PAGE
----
WASHINGTON - Small miners working federal claims in Alaska have until September to obtain bonds to cover any potential costs of restoring the land should their mines close. But debate over that rule and other new mining regulations continues.
The federal Bureau of Land Management announced June 15 that it would uphold a Clinton administration rule that requires all miners to obtain bonds. Previously, miners who had a disturbed area of 5 acres or less didn't have to obtain a cleanup bond.
Bonding provides money to restore a mine site with topsoil and natural contouring if a mining company goes bankrupt.
Although the Bush administration kept the Clinton bonding rules, it did decide to delay the deadline for compliance from July 19 to Sept. 13.
The Alaska Miners Association said small miners would not have time to obtain bonds under the earlier deadline, given the short northern mining season.
Federal officials have estimated about 135 mining operations in Alaska are affected by the rules.
Large mining companies have secured such bonding for many years, according to Karen Batra of the National Mining Association, which primarily represents major mining companies.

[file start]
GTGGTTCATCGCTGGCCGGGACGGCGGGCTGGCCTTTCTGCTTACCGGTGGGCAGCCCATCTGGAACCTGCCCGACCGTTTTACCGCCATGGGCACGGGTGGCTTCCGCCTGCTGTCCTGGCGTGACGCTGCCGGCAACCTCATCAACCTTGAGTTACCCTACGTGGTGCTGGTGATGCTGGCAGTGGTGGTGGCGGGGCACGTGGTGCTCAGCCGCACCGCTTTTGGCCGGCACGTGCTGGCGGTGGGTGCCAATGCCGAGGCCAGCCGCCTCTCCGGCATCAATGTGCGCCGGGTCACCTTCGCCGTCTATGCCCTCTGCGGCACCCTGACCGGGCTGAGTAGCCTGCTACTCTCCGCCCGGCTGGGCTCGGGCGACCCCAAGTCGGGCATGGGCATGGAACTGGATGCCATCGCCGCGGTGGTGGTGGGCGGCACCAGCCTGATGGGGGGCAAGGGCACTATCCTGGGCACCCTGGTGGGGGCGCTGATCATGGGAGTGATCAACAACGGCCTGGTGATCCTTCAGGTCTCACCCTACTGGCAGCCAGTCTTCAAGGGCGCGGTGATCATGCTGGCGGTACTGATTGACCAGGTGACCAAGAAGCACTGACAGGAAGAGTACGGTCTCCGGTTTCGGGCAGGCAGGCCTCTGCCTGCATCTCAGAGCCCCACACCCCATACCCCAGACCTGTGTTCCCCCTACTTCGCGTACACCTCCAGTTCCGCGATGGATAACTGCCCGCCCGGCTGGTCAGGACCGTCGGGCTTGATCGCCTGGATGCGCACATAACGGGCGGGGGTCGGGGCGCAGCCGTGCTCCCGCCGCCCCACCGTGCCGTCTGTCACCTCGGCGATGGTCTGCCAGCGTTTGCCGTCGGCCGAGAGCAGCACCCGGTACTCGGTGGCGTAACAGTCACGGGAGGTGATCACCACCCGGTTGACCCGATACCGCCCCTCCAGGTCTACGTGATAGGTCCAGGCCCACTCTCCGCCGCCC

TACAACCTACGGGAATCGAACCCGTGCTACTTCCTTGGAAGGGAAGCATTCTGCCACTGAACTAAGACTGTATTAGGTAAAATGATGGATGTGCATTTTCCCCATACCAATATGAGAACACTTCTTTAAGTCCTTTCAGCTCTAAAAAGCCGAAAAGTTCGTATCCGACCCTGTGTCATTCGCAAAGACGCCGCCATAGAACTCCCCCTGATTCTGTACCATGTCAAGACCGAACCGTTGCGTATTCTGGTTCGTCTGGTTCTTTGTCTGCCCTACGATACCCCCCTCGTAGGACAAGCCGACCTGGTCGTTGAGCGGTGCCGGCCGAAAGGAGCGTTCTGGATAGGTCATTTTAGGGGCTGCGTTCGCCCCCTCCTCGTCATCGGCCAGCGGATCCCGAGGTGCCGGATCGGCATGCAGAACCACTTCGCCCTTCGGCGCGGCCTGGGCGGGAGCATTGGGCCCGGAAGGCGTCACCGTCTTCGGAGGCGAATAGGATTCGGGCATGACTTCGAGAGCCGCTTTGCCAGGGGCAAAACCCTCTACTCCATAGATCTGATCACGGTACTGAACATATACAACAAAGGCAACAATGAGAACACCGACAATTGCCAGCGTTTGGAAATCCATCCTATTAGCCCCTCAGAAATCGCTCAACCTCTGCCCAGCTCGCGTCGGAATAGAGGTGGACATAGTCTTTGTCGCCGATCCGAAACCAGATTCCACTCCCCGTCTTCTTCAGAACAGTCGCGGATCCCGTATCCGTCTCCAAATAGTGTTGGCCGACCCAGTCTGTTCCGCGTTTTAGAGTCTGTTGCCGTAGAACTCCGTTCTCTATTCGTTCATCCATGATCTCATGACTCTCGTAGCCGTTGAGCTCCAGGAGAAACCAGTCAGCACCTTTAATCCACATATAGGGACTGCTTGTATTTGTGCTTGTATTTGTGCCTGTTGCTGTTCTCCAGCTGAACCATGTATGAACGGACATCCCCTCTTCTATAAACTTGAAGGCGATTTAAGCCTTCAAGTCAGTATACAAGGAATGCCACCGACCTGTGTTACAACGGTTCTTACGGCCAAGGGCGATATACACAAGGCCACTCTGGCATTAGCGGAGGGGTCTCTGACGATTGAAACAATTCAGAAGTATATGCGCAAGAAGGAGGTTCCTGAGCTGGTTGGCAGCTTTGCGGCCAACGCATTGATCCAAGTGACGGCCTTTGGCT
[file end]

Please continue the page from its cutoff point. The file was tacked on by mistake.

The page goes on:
However, Steve Borell, director of the Alaska Miners Association, said he is concerned the BLM's new rules will disallow the only method that small Alaska miners in recent years have found to provide such a guarantee - the state bonding pool. The pool backs small miners, mostly placer operators, who do not use chemicals in the mining process.
"The way this is written, you can't use state bonding pools," Borell told the Fairbanks Daily News-Miner. "What you effectively will have done is eliminate the small mining operations."
The bonding requirement was just one among a list of changes to mining rules that the Clinton administration issued on its last day following a lengthy public process. The final draft rules were first published Nov. 21, two months before Clinton left office.
Although the BLM upheld the new bonding rules June 15, it also announced it would continue to review the other changes adopted by Clinton.
Chief among those changes is language that gives new discretion to federal managers to stop a mine if they determine it is harming public lands.
"That means I can spend hundreds of millions of dollars (on exploration and development) and then it gets to the end of this project and the BLM can say 'Oh-oh, doesn't fit,"' Borell said. "That's just too much uncertainty. People are not going to operate on federal land."
If the Bush administration wants to review such issues, though, it may have to hurry.
Rep. Jay Inslee, a Washington Democrat, successfully amended the House version of the Interior appropriations bill recently with language that could stop the Bush review and force BLM to keep the Clinton-era rules.
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